In this BIT: Eating Disorder Specialist Kyla Fox shares her advice on how to have a healthy food relationship, how to eat healthy, improve your body image, and all in all, combat disordered eating.
Kyla Fox is an Eating Disorder Specialist, Survivor and Advocate who reframes the way that we think about and treat eating disorders. As someone who struggled with disordered eating during her teen years, Kyla experienced the large care gaps and fundamental flaws in the treatment and recovery approach that prevent patients from getting the help that they need. In this BIT, Kyla shares how teens can better their body image, and how parents can support their children in maintaining a healthy relationship with food. Now, as a Master’s-level clinician with degrees from both the University of Toronto in the Master of Social Work program and an Honours Bachelor of Arts degree in Women’s Studies, Kyla has been filling that gap with her realistic and innovative approach to eating disorder management, treatment and recovery, and the creation of her outpatient treatment clinic, The Kyla Fox Centre.
Kyla Fox: I suffered for so many years with an eating disorder – quite acutely in my late teens/early twenties – but was actively disordered eating for the majority of my life prior to that.Treatment was hard to come by; wait lists were long, and the professionals I met with weren’t well-versed in treating eating disorders. It was a very scary and lonely experience for both me and my family. Moreover, during my recovery, I made it my mission to become the therapist and build the treatment centre that I would have wanted and needed for myself.
1. Be around people/environments that make you feel seen.
2. Get on a team sport or join some community involving movement! This is so helpful in redefining being active as FUN. It allows for connection with others, feeling supported, and learning new skills. Being in our bodies in this way supports mental health, which supports positive body image.
3. Start each day with breakfast. Then eat regularly (meals and snacks) throughout each day thereafter. This supports nourishment in a regulated way, which is so important for feeling good in our bodies.
Myth: Eating disorders are about people wanting to be skinny.
NOPE! Eating disorders are not exclusively about food and the body. However, they do manifest in food and the body, so both of these aspects must be actively addressed in treatment. Eating disorders are rooted in much deeper issues—biological, social, psychological, genetic—which then manifest in food and the body.
Myth: If you just eat or stop eating you’ll be fine.
Truth: NOPE! The harmful patterns of restricting, binging and purging are far more complex to break and require a ton of hard work, commitment, and support to “just eat” or “stop eating”.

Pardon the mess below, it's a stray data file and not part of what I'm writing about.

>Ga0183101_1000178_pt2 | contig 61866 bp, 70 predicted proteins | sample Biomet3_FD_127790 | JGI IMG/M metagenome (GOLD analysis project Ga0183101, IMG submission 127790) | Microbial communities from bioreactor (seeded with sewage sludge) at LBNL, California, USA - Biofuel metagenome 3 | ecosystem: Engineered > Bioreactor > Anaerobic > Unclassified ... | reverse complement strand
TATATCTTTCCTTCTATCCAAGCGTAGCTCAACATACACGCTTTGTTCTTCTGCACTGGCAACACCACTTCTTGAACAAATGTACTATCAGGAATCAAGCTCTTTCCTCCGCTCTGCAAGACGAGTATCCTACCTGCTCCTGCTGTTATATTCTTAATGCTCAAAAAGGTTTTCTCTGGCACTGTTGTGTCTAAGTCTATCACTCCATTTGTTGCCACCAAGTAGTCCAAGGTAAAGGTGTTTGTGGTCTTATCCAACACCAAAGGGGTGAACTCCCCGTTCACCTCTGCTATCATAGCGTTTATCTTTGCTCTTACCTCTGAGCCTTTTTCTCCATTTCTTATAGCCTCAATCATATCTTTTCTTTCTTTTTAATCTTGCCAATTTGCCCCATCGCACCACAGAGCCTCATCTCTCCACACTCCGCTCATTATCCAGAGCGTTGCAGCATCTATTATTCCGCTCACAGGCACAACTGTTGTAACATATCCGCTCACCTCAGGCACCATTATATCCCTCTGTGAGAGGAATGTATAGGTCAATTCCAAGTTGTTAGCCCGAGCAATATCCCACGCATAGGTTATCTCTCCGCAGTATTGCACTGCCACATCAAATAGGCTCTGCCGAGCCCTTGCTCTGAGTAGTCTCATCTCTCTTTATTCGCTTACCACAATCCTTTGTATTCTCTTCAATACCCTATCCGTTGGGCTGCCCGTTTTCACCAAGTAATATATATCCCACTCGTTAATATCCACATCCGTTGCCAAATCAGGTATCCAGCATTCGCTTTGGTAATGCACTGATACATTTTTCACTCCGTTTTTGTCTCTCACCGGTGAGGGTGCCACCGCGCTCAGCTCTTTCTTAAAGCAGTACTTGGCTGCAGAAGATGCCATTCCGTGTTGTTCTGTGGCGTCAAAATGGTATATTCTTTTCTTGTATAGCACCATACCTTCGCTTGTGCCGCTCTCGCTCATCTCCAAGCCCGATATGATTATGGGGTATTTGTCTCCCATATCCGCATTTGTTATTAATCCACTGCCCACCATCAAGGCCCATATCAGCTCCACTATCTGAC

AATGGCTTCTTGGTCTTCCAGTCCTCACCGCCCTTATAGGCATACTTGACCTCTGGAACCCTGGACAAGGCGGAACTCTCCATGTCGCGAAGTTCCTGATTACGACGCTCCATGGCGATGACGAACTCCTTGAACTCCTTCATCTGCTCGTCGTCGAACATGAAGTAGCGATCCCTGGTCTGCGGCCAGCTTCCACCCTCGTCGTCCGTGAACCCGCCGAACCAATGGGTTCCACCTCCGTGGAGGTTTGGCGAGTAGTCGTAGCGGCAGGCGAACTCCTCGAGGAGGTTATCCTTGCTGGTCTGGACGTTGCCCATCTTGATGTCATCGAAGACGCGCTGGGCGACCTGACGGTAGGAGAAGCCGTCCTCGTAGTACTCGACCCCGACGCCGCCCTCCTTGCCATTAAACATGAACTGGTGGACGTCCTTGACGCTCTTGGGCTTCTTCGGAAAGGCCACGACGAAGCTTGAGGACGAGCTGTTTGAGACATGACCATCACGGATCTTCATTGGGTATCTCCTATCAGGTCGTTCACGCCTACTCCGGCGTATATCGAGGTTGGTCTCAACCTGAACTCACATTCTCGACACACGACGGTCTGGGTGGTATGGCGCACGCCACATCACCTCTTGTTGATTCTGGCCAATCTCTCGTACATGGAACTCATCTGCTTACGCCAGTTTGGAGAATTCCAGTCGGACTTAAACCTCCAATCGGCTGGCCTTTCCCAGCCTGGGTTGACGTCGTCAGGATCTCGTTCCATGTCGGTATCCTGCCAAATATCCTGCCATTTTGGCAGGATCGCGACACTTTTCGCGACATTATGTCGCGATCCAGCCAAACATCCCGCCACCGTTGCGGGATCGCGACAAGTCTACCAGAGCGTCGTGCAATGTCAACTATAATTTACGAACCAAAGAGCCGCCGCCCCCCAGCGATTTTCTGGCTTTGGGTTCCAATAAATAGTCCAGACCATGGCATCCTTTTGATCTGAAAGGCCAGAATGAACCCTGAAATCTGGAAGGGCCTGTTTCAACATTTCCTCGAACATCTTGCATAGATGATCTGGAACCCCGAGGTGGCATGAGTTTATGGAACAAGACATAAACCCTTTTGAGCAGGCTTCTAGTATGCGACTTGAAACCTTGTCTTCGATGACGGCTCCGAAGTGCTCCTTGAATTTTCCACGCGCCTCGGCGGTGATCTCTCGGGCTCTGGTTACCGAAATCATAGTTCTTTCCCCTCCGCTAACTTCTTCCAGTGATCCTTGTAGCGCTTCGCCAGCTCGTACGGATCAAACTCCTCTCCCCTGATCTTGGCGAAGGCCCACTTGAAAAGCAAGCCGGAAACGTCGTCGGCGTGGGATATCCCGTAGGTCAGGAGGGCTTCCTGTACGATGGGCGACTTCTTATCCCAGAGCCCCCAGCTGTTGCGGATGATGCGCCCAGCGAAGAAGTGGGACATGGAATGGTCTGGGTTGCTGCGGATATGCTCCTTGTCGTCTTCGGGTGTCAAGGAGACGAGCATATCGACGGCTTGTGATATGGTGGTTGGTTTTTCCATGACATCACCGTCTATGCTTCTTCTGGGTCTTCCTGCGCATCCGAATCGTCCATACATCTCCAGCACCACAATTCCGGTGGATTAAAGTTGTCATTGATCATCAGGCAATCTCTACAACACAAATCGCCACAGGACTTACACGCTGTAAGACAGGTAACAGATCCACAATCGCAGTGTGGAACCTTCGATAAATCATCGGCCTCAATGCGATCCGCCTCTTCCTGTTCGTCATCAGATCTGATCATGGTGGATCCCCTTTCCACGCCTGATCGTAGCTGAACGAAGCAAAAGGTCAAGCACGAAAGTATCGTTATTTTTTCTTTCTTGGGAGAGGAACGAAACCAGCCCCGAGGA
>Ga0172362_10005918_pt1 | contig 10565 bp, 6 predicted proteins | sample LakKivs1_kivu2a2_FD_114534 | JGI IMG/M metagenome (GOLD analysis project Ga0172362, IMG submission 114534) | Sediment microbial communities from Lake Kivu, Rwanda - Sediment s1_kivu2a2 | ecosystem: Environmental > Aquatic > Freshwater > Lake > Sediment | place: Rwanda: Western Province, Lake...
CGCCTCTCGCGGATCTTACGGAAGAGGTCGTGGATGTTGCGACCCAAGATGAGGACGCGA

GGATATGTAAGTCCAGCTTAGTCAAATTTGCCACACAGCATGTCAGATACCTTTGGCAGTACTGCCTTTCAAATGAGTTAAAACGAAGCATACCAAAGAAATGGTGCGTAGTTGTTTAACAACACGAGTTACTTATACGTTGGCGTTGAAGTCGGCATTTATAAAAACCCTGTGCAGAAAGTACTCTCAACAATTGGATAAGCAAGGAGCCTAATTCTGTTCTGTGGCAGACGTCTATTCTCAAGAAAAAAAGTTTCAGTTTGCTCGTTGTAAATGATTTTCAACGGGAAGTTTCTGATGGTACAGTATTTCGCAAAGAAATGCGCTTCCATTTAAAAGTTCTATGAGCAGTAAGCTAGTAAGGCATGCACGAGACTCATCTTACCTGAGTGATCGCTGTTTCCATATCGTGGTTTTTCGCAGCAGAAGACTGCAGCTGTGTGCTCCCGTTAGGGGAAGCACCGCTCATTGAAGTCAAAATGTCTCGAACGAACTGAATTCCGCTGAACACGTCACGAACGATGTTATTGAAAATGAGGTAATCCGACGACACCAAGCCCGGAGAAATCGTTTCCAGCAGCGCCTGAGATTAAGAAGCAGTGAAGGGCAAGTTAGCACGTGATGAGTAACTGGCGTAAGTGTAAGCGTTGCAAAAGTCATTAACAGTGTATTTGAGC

Myth: Eating disorders are not a big deal.
Truth: NOPE! Eating disorders have the highest mortality rate of any mental health issue.
1. Parents must first recognize their own body image issues and pay attention to how they outwardly communicate about and describe these feelings in front of their teens.
If a parent is criticizing their own body or dieting, it sends a powerful message of lacking acceptance, which their teens will absorb.
2. Be a safe and reliable place for teens to share feelings. Welcome emotional conversations and don’t judge, LISTEN.
3. Engage in family meals together. Make coming together around food safe and consistent.
Body talk is sensitive. Period. It’s tricky to avoid triggering resistance and defensiveness because of this sensitivity. I always feel that if parents can come from a place of curiosity – wanting to learn from their teen about what they’re experiencing vs. knowing/fixing/being right – this can open up space for trust and sharing.
Our body is the home of our life. Because of this, appreciating it, LOVING it, and treating it well, allows us to be happier overall.
The Kyla Fox Centre is on the brink of solidifying some really powerful partnerships with top addiction centres and medical centres! This will allow us to provide eating disorder treatment to so many more people who are suffering.
My family. My girls. Being a mother has filled my heart in ways I never imagined possible. And yoga – it saves me every day.
People wouldn’t necessarily know this about me or think this of me, but I have a lot of anxiety (I always have). It can be very debilitating. So, I have a little mantra I tell myself when anxiety creeps in: “Fear is only an idea. It’s not real. Don’t let fear win.”
Curry! I love warm, delicious food in a bowl. It feels so soothing and nourishing to me. I spent a lot of time in India on my own in my early thirties and learned so much about their cuisine and traditions.
We hope that Kyla Fox’s tips give you a small bit of happiness and remind you to like your body, maintain a healthy food relationship, and treat yourself with love.
Find Kyla here:
For more happiness check out our Mood Boost page.
Featuring quick videos created for teens by teens.
How to eat healthy? See Kyla Fox’s advice on how to eat healthy in this BITS post.